English Exotics

When you choose to plant a tree, think hard about whether London needs another apple, and perhaps instead choose a medlar, quince, mulberry or service tree …?

Supermarkets are full of imported exotics but we’ve lost touch with some fabulous traditional English fruits…

The Medlar & True Service tree are still planted as ornamentals as they’re beautiful and easy to grow. But they also effortlessly bear lots of fruit in late autumn which is commonly ignored because, counter-intuitively, it’s unpalatable when it looks ripe, but delicious when over-ripe or ‘bletted‘.

The True Service Tree – Sorbus domestica.

Confusion may arise from it being known by far too many names …

Various tree names Various fruit names
True Service tree Aleys
Service tree Service-berries
Whitty Pear Sorb-apples
Domestic Mountain Ash Sorbs
Malformis Sorbus Service-apples
Sorb
Sorb tree

Comparison of True Service (Sorbus domestica) fruit at St Ann's Hospital N15The best place to see true service trees is in the grounds of St Ann’s Hospital, N15 3TH.  In 2010 a few of us compared their fruit – here are the results:

  Map of True Service (Sorbus domestica) fruit at St Ann's Hospital N15making sorb syrup

They’re easy to grow from seed, and the concentrated juice of the ripe fruit makes a very nice syrup:

 

 

 




The Medlar – Mespilus germanica

The most impressive medlar I’ve seen is in St James Park.
The medlar (Mespilus germanica, Rosaceae) from antiquity to obscurity’ John R. Baird, John W. Thieret 1989:
..the medlar has a history spanning possibly 30 centuries. In antiquity it may have been grown by the Assyrians and Babylonians; the Greeks and Romans knew it.
The medlar was well known in Europe during the Middle Ages, where it is said to have held a high place among cultivated fruits. Today in Europe it is passing into obscurity. Though very generally cultivated in England in the 1600s and 1700s and “‘common in [English] gardens in the south” even in the 1800s (the fruits regularly brought to market), it was recently characterized as “neglected and forgotten” and “difficult to locate” there. In continental Europe, too, its increasing rarity has been noted, the fruit being “of no more interest”

There’s a large one near Kenwood House, and quite a few community garden projects have planted them recently. Let me know of any others you’d like listed (info@urbanharvest.org.uk)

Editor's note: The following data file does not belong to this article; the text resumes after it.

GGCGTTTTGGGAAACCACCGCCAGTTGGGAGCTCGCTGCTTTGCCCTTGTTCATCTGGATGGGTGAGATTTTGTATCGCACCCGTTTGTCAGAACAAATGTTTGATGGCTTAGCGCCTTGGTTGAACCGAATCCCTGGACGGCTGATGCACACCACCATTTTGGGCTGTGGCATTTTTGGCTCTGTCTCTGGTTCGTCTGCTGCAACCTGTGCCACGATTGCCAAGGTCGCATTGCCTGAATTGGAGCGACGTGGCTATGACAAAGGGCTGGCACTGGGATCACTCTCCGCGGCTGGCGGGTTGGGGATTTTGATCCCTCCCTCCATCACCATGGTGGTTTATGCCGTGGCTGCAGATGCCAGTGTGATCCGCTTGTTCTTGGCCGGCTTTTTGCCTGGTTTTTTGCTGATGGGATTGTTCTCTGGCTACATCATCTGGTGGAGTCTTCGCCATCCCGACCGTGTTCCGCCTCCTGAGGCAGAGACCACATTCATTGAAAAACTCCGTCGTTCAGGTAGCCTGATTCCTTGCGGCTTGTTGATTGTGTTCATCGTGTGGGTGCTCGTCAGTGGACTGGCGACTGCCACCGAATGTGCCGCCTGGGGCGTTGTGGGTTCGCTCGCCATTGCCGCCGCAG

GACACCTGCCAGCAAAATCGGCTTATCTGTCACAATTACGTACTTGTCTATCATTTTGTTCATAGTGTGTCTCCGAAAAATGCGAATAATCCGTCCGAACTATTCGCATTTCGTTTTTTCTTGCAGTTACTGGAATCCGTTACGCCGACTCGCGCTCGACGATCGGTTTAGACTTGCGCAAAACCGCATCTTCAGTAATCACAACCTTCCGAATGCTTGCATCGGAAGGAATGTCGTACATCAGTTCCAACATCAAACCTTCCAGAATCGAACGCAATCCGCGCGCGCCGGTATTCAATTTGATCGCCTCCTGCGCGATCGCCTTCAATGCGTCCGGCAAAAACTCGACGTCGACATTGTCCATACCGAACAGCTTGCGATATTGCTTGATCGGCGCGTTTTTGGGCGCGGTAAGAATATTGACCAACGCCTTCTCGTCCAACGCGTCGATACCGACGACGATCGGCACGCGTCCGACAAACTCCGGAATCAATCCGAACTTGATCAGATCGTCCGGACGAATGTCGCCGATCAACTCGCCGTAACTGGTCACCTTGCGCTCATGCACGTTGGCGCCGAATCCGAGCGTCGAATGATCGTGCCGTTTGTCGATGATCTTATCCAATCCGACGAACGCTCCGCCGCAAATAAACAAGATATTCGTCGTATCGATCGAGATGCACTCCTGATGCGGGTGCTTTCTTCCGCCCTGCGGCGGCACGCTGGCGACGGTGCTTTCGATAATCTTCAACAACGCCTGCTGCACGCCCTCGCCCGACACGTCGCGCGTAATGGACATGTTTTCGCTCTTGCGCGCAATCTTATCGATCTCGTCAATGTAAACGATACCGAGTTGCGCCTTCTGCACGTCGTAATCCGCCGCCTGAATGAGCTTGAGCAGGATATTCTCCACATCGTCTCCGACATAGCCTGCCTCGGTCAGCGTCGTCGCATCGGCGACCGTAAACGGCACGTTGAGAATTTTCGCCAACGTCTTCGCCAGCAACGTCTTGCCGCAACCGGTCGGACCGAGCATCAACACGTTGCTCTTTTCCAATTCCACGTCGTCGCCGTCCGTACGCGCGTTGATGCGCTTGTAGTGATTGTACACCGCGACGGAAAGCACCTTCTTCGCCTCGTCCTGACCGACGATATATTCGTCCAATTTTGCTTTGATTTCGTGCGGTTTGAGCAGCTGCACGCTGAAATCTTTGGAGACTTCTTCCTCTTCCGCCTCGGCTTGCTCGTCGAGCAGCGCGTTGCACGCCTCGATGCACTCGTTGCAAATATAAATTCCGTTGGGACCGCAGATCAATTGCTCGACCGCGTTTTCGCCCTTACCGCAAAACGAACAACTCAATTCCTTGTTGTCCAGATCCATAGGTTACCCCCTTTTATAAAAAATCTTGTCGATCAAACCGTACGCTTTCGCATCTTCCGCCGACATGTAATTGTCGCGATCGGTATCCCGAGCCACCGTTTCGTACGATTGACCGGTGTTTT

Relationships to similarly named fruit

Exotic English fruit relationships

Interesting links:

Just came across this incredibly appropriate posting about Sorbs & Medlars: http://laudatortemporisacti.blogspot.co.uk/2009/08/sorbs-and-medlars.html
which includes a dreadful poem by D.H. Lawrence called ‘Medlars and Sorb-Apples‘!

 Other exotic treats to look out for:

  • Wild Service Tree
  • Quince
  • Loquat
  • Gingko

Previously…

On Sat 27 Oct 2012 from 1 – 2pm we’ll chat about

  • what they are
  • what they’re confused with
  • where to find them
  • when to pick them
  • how to eat them
  • how to get more of them into London!

We’re meeting chez Dick, who’s made some exotic concoctions. It seems a bit rude for me to invite unlimited people to turn up to his house, so if you phone/text me for the address I’ll know how many are coming. Nr corner of Wightman Rd & Hewitt Rd N8. There are parking restrictions, so public transport may be best.

Please bring any other undervalued or neglected fruits you’d like to champion, and of course fruity flavoured snacks & concoctions are most welcome.
I have some young True Service trees grown from seed – let me know if you’d like one.

Then you’re free to go off and see the trees themselves!
Locations below.
Gemma (078 06 87 05 05)

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